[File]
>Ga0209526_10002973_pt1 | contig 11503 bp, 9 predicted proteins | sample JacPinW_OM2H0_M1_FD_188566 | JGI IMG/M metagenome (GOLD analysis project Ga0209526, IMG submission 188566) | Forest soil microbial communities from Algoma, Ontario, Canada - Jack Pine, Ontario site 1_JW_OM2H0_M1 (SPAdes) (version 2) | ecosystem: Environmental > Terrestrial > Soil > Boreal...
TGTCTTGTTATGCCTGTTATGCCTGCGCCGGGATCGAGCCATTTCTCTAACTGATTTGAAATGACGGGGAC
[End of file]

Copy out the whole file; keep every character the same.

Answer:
>Ga0209526_10002973_pt1 | contig 11503 bp, 9 predicted proteins | sample JacPinW_OM2H0_M1_FD_188566 | JGI IMG/M metagenome (GOLD analysis project Ga0209526, IMG submission 188566) | Forest soil microbial communities from Algoma, Ontario, Canada - Jack Pine, Ontario site 1_JW_OM2H0_M1 (SPAdes) (version 2) | ecosystem: Environmental > Terrestrial > Soil > Boreal...
TGTCTTGTTATGCCTGTTATGCCTGCGCCGGGATCGAGCCATTTCTCTAACTGATTTGAAATGACGGGGAC